Jessie Barnes is an artist currently living and working in Dallas, TX. She holds an MFA from the University of North Texas and a BFA from the University of North Florida. Barnes identifies primarily as a printmaker, but typically employs painting, drawing, and photography in her work. Recently, the artist was a one-year Artist In Residence at Tarrant County College South Campus. Additionally, Barnes has been a Graduate Assistant at the Printmaking Research Institute of North Texas, a Teaching Assistant and Fellow for foundations and printmaking courses at UNT, and has served as a Studio Assistant at Penland School of Crafts, University of North Florida, and Pensacola State College. Her work can be viewed in person at Beaudry Gallery in Dallas.
Marwin Begaye is an internationally exhibited printmaker, painter. As Associate Professor of Painting and Printmaking at the University of Oklahoma’s School of Visual Arts, his research has been concentrated on issues of cultural identity, especially the intersection of traditional American Indian culture and pop culture. He also has conducted research in the technical aspects of relief printing and the use of mixed‐media. His work has been exhibited nationally across the U.S. and internationally New Zealand, Argentina, Paraguay, Italy, Siberia and Estonia. He has received numerous awards, including the Oklahoma Visual Artists Coalition Fellowship, Best of Classification in Graphics at 2019 Santa Fe Indian Market among many others. He has been featured in many publications and is represented by Exhibit C in Oklahoma City.
Born 1955, Springfield MA; lives and works in Providence RI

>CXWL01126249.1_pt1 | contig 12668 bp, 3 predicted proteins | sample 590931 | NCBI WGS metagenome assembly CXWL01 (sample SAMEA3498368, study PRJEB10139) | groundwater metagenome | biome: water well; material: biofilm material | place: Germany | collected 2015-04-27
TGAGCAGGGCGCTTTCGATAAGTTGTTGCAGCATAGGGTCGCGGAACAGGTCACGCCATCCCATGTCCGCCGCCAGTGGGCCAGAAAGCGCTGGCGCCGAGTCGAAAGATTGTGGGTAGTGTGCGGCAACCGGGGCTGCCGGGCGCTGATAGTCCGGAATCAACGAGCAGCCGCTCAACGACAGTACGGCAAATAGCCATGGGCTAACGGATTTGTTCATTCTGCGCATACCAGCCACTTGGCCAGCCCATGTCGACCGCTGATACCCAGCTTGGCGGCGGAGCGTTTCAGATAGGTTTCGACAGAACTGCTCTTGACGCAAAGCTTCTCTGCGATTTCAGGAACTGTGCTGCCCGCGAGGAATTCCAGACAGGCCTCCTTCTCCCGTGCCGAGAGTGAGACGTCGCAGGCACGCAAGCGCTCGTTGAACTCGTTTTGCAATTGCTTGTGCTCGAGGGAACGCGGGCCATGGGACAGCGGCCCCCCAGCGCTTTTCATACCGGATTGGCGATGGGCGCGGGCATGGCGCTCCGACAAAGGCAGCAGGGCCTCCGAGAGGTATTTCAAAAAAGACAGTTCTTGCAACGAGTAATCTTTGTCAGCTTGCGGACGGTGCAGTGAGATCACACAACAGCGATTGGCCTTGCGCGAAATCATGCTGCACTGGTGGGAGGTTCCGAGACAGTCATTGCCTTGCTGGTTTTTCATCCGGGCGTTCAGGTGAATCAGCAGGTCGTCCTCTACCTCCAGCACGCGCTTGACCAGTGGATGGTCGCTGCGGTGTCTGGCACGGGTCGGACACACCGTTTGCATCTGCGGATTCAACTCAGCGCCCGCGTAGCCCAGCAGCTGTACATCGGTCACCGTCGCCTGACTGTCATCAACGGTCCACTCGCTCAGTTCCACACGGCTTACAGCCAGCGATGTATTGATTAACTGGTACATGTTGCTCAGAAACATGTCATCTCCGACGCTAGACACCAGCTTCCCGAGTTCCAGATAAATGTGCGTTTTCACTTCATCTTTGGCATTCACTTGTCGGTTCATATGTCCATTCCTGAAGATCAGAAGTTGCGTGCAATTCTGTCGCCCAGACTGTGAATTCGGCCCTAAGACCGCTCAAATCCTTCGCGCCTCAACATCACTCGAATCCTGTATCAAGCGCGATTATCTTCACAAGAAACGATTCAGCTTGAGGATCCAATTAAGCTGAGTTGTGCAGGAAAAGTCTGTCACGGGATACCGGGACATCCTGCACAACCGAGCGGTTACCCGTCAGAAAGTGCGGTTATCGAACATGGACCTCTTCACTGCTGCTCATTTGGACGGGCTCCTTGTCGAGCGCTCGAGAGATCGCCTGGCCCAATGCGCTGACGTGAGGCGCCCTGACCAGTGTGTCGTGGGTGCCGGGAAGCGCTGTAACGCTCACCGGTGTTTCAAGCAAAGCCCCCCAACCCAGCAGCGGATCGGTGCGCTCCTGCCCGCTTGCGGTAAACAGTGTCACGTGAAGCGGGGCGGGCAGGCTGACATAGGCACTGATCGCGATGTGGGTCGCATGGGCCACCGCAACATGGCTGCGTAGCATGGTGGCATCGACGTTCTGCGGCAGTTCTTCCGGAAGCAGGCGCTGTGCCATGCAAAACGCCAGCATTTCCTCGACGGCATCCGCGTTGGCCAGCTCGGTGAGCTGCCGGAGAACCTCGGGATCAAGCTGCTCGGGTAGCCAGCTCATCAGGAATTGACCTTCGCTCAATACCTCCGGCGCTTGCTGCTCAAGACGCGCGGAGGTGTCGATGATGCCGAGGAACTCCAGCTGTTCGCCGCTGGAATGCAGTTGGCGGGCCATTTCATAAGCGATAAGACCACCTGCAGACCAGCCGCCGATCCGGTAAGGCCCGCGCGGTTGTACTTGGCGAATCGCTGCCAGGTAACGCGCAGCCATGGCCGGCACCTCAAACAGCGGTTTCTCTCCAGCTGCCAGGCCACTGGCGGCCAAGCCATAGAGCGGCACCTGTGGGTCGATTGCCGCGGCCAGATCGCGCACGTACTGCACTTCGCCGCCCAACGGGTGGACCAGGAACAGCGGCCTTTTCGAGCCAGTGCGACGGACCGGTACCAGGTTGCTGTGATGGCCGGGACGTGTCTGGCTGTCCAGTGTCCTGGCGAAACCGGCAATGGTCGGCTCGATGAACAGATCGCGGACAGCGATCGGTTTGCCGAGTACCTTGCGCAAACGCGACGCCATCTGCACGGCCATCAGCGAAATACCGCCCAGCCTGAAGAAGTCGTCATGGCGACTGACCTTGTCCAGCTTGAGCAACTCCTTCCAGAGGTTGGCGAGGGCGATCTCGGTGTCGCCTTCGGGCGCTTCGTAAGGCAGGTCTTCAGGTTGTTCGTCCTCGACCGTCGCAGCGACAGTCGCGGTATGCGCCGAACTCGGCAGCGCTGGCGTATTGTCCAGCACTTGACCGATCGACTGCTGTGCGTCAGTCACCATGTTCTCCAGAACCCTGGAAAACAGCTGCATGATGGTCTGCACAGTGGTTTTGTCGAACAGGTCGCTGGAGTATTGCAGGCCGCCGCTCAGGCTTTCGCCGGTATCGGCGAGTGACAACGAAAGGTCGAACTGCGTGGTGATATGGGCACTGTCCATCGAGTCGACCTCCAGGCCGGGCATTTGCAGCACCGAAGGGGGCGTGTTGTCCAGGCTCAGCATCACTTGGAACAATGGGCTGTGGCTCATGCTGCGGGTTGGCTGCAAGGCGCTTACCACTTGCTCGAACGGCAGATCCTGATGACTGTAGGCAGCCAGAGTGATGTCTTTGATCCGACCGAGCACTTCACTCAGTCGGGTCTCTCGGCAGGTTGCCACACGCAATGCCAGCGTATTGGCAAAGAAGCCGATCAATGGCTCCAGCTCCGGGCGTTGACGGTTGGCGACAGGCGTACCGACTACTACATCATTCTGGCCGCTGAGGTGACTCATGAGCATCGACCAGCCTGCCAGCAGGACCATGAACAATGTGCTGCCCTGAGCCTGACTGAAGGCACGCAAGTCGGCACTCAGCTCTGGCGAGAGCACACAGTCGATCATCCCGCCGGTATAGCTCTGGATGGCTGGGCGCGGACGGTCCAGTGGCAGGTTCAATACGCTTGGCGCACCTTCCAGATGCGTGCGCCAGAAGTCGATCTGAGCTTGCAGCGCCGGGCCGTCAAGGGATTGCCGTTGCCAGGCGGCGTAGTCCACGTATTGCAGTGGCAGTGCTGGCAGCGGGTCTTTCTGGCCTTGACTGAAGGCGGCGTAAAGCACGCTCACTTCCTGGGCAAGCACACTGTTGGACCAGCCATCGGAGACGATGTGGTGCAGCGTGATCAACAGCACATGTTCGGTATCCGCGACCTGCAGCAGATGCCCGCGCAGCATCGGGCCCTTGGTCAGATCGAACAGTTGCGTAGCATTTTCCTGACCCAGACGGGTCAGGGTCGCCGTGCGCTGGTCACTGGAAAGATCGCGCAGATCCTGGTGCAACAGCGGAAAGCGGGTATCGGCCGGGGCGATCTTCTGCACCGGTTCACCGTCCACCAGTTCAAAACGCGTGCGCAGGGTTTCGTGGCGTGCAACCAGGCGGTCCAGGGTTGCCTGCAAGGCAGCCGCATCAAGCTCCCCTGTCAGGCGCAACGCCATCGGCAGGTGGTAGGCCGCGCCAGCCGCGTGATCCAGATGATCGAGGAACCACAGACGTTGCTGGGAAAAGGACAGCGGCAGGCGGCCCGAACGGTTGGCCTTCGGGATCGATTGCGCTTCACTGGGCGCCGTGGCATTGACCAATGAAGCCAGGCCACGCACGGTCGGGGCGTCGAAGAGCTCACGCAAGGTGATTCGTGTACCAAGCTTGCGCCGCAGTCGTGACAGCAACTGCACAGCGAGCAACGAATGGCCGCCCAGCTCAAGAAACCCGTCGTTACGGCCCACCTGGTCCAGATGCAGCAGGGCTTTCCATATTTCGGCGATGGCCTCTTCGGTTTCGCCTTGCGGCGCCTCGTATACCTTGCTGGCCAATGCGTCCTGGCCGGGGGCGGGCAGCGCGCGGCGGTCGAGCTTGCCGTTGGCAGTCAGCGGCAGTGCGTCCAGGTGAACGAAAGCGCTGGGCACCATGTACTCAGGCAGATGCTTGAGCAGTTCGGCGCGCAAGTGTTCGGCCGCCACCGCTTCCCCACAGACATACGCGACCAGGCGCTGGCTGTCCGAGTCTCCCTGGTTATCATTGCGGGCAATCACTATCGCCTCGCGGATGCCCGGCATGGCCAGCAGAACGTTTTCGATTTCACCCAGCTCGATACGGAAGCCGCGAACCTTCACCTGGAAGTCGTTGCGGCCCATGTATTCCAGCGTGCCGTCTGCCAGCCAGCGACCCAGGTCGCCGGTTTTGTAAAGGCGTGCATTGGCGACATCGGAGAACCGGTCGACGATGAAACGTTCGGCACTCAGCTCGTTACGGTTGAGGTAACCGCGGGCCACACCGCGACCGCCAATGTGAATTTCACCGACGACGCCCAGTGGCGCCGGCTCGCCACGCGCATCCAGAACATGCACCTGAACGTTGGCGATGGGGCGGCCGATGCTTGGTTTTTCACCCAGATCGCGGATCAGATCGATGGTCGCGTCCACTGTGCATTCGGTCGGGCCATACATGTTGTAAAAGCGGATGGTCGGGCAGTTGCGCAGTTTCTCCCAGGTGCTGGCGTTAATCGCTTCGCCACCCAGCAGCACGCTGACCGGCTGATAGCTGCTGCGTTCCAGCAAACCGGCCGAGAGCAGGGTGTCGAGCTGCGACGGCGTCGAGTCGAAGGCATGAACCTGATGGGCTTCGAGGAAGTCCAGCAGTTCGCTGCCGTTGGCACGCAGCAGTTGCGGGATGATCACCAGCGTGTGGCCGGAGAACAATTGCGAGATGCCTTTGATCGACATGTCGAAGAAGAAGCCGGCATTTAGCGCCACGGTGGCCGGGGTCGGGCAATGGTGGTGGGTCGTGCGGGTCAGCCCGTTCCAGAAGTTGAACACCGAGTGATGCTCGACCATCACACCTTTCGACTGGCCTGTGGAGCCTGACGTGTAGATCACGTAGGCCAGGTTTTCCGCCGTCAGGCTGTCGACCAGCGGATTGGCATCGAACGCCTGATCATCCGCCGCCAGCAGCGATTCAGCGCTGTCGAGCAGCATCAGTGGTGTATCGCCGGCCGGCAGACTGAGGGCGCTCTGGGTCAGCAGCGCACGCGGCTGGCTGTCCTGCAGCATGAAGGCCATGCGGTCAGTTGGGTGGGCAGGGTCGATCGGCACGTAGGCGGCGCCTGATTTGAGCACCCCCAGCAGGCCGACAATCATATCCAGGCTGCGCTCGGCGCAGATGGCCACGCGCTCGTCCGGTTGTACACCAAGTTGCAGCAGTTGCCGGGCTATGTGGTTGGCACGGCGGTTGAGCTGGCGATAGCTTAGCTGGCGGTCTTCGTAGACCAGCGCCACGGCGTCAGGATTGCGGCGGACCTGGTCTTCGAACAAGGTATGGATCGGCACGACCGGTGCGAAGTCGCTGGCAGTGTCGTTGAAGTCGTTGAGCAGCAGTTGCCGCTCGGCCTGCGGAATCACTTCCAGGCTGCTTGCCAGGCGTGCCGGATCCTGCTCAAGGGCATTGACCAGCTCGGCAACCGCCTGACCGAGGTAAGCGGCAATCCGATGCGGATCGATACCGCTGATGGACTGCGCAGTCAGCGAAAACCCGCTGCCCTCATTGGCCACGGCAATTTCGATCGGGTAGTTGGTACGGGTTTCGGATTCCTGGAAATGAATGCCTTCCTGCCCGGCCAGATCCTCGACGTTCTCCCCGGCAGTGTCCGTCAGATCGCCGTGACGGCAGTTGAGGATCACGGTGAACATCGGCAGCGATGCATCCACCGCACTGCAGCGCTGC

Freelance Illustrator, 1986-present: clients include Conde Nast Publishing, Wall Street Journal, National Geographic Society, Girl Scouts of America
Studied Japanese woodblock (mokuhanga) with Matt Brown, 2005
Teaching faculty (woodblock) at Zea Mays Printmaking, 2008-present
Georgia Deal is a printmaker and papermaker whose mixed-media works on paper embody these processes. After Chairing the Printmaking and Papermaking area at the Corcoran School of Art & Design in Washington D.C. for many years. She recently has set up a new studio, Swannanoa Paper in Asheville, North Carolina.
Deal has conducted workshops in Print and Paper throughout the U.S. at Penland School of Crafts in NC, Haystack Mtn. School in Maine, Pyramid Atlantic Ctr. in Md, the Paper & Book Intensive in Oxbow, MI, as well as abroad in Cortona, Italy, Skopelos Greece and San Miguel, Mexico. Her works are in both private and public collections including the Library of Congress, the Philadelphia Museum of Art, the Corcoran Gallery of Art, and Yale University Library amongst others.
A Thousand Miles